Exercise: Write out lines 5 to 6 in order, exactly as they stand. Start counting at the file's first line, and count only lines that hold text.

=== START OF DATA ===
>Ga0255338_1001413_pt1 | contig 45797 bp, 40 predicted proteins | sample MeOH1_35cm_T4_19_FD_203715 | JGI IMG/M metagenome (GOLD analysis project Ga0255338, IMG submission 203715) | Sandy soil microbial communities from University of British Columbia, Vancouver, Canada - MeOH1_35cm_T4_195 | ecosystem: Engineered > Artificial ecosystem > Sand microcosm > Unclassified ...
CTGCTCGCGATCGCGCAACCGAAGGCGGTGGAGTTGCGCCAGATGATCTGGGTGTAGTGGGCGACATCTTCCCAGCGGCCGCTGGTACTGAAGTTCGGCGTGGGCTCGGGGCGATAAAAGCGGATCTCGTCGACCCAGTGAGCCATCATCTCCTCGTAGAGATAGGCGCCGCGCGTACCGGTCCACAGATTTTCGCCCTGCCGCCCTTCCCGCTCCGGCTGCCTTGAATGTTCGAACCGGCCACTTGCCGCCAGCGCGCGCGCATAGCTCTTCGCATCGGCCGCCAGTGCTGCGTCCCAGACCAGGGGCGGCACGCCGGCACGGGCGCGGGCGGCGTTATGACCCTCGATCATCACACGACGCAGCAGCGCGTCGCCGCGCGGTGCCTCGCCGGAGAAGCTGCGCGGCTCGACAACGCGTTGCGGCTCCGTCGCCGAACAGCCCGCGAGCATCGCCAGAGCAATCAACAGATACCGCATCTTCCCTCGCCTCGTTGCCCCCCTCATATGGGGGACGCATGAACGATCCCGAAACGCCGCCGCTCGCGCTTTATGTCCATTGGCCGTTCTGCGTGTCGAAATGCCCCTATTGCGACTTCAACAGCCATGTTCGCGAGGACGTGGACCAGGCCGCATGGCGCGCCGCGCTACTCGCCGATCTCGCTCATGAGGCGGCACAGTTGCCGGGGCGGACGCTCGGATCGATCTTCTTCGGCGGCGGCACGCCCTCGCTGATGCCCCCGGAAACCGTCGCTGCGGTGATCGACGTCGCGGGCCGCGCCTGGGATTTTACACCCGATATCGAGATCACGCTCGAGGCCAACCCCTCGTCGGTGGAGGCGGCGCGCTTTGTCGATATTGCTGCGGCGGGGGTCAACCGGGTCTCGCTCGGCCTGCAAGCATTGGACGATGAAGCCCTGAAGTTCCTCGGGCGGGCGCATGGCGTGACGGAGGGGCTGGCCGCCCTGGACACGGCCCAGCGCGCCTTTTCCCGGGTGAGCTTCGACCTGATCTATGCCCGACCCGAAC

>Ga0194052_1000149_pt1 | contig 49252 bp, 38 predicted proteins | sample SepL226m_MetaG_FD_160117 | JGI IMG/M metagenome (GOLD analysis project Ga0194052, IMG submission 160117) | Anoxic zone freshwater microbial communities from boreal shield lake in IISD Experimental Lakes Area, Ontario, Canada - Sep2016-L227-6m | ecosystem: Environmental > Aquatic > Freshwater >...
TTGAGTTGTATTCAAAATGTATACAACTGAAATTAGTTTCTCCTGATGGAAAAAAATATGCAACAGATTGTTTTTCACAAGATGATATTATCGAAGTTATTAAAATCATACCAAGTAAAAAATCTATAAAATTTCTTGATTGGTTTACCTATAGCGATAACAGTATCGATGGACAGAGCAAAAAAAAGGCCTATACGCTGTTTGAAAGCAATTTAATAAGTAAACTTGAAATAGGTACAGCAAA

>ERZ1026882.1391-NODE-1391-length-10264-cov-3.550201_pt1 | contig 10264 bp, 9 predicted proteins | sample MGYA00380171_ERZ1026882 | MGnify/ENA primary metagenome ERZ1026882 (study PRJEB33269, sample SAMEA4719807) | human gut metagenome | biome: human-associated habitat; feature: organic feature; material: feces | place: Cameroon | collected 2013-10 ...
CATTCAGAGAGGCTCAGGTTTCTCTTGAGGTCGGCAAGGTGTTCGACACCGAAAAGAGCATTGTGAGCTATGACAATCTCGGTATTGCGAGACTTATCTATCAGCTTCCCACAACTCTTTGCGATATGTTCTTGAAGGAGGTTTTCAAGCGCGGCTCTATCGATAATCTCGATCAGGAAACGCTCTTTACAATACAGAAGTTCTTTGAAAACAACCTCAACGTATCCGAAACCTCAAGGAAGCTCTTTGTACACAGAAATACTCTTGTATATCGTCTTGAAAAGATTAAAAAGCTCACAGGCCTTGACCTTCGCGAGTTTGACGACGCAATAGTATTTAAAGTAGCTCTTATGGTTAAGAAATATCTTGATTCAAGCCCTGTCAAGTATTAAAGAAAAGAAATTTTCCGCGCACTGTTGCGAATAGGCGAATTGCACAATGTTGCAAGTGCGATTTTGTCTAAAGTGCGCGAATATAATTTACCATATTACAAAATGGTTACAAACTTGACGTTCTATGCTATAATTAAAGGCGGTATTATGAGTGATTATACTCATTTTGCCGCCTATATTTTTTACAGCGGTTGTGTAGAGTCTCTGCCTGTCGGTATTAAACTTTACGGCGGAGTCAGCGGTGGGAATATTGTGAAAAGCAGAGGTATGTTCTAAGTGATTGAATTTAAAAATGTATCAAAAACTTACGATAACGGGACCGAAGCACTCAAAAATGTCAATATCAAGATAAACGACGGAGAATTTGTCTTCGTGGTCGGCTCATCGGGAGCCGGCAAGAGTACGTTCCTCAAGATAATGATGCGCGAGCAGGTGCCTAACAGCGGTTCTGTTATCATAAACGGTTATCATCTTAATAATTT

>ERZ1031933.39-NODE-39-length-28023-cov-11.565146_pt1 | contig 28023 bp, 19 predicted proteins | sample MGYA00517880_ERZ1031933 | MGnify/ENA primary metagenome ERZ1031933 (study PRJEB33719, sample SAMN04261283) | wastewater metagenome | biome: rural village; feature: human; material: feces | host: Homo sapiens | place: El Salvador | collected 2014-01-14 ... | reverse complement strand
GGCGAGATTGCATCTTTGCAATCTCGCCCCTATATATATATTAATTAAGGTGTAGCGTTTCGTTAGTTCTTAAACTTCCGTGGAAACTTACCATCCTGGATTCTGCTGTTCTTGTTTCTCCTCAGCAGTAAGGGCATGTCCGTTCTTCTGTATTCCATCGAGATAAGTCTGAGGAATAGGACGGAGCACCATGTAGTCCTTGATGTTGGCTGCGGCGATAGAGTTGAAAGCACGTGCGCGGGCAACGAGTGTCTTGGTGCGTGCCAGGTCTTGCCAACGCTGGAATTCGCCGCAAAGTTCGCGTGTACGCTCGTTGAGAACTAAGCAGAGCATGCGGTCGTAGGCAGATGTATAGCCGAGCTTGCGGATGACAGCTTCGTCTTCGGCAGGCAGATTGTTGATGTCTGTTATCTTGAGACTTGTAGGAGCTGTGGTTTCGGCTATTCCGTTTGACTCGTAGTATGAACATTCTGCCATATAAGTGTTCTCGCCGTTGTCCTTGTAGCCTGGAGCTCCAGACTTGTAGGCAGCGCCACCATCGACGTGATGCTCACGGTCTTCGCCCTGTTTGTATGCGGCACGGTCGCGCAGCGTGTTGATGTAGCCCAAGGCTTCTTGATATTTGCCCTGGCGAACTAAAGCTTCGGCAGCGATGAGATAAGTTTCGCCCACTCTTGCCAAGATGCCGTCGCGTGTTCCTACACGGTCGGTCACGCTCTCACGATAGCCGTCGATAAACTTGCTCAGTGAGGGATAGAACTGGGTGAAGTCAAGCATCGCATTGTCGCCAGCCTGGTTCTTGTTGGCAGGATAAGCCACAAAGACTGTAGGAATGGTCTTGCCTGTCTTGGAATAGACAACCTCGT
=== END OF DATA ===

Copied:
>ERZ1026882.1391-NODE-1391-length-10264-cov-3.550201_pt1 | contig 10264 bp, 9 predicted proteins | sample MGYA00380171_ERZ1026882 | MGnify/ENA primary metagenome ERZ1026882 (study PRJEB33269, sample SAMEA4719807) | human gut metagenome | biome: human-associated habitat; feature: organic feature; material: feces | place: Cameroon | collected 2013-10 ...
CATTCAGAGAGGCTCAGGTTTCTCTTGAGGTCGGCAAGGTGTTCGACACCGAAAAGAGCATTGTGAGCTATGACAATCTCGGTATTGCGAGACTTATCTATCAGCTTCCCACAACTCTTTGCGATATGTTCTTGAAGGAGGTTTTCAAGCGCGGCTCTATCGATAATCTCGATCAGGAAACGCTCTTTACAATACAGAAGTTCTTTGAAAACAACCTCAACGTATCCGAAACCTCAAGGAAGCTCTTTGTACACAGAAATACTCTTGTATATCGTCTTGAAAAGATTAAAAAGCTCACAGGCCTTGACCTTCGCGAGTTTGACGACGCAATAGTATTTAAAGTAGCTCTTATGGTTAAGAAATATCTTGATTCAAGCCCTGTCAAGTATTAAAGAAAAGAAATTTTCCGCGCACTGTTGCGAATAGGCGAATTGCACAATGTTGCAAGTGCGATTTTGTCTAAAGTGCGCGAATATAATTTACCATATTACAAAATGGTTACAAACTTGACGTTCTATGCTATAATTAAAGGCGGTATTATGAGTGATTATACTCATTTTGCCGCCTATATTTTTTACAGCGGTTGTGTAGAGTCTCTGCCTGTCGGTATTAAACTTTACGGCGGAGTCAGCGGTGGGAATATTGTGAAAAGCAGAGGTATGTTCTAAGTGATTGAATTTAAAAATGTATCAAAAACTTACGATAACGGGACCGAAGCACTCAAAAATGTCAATATCAAGATAAACGACGGAGAATTTGTCTTCGTGGTCGGCTCATCGGGAGCCGGCAAGAGTACGTTCCTCAAGATAATGATGCGCGAGCAGGTGCCTAACAGCGGTTCTGTTATCATAAACGGTTATCATCTTAATAATTT